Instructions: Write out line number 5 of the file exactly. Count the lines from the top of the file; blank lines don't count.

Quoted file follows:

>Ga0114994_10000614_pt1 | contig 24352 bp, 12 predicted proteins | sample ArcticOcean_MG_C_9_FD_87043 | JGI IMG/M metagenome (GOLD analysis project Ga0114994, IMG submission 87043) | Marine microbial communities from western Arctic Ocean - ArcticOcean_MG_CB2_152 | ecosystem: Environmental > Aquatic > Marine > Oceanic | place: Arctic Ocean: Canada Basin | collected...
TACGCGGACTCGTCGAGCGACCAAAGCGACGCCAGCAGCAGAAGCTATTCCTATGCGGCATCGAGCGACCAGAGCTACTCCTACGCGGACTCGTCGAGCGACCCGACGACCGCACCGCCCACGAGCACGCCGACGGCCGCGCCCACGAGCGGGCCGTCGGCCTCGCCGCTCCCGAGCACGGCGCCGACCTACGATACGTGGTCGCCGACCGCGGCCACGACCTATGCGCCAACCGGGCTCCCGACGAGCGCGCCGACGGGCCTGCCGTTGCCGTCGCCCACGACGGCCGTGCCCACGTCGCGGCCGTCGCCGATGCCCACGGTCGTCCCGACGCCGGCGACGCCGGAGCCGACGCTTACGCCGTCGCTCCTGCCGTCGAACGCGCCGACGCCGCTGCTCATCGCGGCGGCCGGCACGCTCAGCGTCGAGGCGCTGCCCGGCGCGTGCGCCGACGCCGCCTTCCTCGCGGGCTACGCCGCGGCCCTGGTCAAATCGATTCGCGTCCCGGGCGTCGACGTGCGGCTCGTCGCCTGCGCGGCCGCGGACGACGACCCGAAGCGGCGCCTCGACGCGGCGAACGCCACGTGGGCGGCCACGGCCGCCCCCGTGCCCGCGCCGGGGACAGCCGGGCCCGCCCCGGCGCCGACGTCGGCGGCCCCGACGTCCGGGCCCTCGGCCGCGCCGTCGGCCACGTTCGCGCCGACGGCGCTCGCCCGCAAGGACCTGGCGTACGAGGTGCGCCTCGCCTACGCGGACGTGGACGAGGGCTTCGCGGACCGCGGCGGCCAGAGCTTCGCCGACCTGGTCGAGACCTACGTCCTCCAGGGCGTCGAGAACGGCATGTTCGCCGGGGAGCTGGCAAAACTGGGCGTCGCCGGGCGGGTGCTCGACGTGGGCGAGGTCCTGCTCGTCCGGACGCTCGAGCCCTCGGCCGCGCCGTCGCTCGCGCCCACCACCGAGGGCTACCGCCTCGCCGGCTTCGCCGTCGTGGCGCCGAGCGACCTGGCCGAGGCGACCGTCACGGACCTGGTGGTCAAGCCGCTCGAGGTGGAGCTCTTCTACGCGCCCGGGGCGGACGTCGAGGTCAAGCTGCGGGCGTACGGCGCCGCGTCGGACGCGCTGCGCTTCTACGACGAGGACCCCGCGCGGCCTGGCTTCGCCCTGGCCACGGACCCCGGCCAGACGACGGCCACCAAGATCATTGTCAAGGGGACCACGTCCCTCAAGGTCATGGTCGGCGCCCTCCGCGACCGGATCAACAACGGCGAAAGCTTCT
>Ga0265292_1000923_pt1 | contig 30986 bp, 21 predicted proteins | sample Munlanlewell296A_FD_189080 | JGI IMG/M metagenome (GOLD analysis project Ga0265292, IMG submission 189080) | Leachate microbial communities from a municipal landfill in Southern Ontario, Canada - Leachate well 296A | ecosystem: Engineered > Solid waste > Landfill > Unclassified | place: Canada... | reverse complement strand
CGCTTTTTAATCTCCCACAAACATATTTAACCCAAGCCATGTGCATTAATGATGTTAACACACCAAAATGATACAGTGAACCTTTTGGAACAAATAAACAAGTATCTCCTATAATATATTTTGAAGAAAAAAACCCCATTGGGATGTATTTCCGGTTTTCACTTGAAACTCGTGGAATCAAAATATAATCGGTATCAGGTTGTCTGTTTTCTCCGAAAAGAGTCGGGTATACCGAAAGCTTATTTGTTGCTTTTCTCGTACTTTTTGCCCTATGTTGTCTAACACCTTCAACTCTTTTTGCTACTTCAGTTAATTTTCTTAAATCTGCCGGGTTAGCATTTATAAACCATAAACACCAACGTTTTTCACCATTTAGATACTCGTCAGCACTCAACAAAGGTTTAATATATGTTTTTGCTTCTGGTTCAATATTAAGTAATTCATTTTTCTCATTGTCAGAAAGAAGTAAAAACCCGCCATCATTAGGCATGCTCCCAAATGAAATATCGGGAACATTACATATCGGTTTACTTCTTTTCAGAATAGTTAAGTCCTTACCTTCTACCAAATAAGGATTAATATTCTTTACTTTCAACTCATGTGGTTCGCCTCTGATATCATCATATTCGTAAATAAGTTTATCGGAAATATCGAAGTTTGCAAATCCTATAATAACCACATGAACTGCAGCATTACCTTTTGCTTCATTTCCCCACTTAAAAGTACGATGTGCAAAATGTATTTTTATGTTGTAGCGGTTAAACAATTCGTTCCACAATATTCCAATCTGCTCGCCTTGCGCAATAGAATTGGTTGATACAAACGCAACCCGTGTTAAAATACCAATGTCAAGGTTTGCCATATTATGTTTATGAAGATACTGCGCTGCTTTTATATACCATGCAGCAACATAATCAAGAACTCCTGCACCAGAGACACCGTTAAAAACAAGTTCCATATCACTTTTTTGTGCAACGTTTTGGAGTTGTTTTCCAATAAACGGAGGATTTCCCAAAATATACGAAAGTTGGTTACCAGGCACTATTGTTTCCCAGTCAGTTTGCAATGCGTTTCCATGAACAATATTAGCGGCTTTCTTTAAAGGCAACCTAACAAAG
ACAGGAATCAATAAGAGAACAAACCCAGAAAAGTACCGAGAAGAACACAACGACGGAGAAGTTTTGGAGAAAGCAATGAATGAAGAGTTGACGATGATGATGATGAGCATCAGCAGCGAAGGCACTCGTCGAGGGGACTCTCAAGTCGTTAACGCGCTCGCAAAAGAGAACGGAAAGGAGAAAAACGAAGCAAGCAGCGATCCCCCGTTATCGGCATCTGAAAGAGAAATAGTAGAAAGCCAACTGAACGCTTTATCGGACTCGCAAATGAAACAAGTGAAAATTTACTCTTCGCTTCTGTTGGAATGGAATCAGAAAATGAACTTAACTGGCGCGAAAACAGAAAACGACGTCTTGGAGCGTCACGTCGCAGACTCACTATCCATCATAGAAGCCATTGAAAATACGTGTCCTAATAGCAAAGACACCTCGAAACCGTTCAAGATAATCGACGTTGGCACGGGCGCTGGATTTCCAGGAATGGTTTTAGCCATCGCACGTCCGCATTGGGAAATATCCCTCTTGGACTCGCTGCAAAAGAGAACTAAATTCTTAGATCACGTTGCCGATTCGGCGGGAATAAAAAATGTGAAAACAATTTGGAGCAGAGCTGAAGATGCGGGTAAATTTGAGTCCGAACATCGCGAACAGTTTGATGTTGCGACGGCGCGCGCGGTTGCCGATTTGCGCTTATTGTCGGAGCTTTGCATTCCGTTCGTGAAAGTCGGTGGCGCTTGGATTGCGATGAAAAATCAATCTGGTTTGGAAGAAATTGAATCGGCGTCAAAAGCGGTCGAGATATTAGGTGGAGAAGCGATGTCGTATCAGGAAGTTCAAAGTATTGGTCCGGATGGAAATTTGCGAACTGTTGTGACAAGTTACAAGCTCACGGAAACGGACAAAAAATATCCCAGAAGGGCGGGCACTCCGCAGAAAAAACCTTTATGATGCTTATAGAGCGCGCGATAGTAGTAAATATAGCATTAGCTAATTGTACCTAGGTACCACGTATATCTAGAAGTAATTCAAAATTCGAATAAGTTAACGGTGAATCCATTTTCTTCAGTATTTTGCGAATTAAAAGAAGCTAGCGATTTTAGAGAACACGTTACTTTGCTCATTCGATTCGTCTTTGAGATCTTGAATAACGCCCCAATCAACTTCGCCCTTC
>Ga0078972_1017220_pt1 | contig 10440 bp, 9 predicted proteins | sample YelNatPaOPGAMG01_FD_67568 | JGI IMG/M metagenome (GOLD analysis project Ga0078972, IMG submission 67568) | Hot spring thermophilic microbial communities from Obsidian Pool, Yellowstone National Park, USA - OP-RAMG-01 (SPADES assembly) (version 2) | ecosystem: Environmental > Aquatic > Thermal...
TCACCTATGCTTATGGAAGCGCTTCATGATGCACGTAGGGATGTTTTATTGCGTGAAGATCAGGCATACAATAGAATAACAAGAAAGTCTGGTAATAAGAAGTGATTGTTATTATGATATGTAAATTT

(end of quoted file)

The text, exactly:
ACAGGAATCAATAAGAGAACAAACCCAGAAAAGTACCGAGAAGAACACAACGACGGAGAAGTTTTGGAGAAAGCAATGAATGAAGAGTTGACGATGATGATGATGAGCATCAGCAGCGAAGGCACTCGTCGAGGGGACTCTCAAGTCGTTAACGCGCTCGCAAAAGAGAACGGAAAGGAGAAAAACGAAGCAAGCAGCGATCCCCCGTTATCGGCATCTGAAAGAGAAATAGTAGAAAGCCAACTGAACGCTTTATCGGACTCGCAAATGAAACAAGTGAAAATTTACTCTTCGCTTCTGTTGGAATGGAATCAGAAAATGAACTTAACTGGCGCGAAAACAGAAAACGACGTCTTGGAGCGTCACGTCGCAGACTCACTATCCATCATAGAAGCCATTGAAAATACGTGTCCTAATAGCAAAGACACCTCGAAACCGTTCAAGATAATCGACGTTGGCACGGGCGCTGGATTTCCAGGAATGGTTTTAGCCATCGCACGTCCGCATTGGGAAATATCCCTCTTGGACTCGCTGCAAAAGAGAACTAAATTCTTAGATCACGTTGCCGATTCGGCGGGAATAAAAAATGTGAAAACAATTTGGAGCAGAGCTGAAGATGCGGGTAAATTTGAGTCCGAACATCGCGAACAGTTTGATGTTGCGACGGCGCGCGCGGTTGCCGATTTGCGCTTATTGTCGGAGCTTTGCATTCCGTTCGTGAAAGTCGGTGGCGCTTGGATTGCGATGAAAAATCAATCTGGTTTGGAAGAAATTGAATCGGCGTCAAAAGCGGTCGAGATATTAGGTGGAGAAGCGATGTCGTATCAGGAAGTTCAAAGTATTGGTCCGGATGGAAATTTGCGAACTGTTGTGACAAGTTACAAGCTCACGGAAACGGACAAAAAATATCCCAGAAGGGCGGGCACTCCGCAGAAAAAACCTTTATGATGCTTATAGAGCGCGCGATAGTAGTAAATATAGCATTAGCTAATTGTACCTAGGTACCACGTATATCTAGAAGTAATTCAAAATTCGAATAAGTTAACGGTGAATCCATTTTCTTCAGTATTTTGCGAATTAAAAGAAGCTAGCGATTTTAGAGAACACGTTACTTTGCTCATTCGATTCGTCTTTGAGATCTTGAATAACGCCCCAATCAACTTCGCCCTTC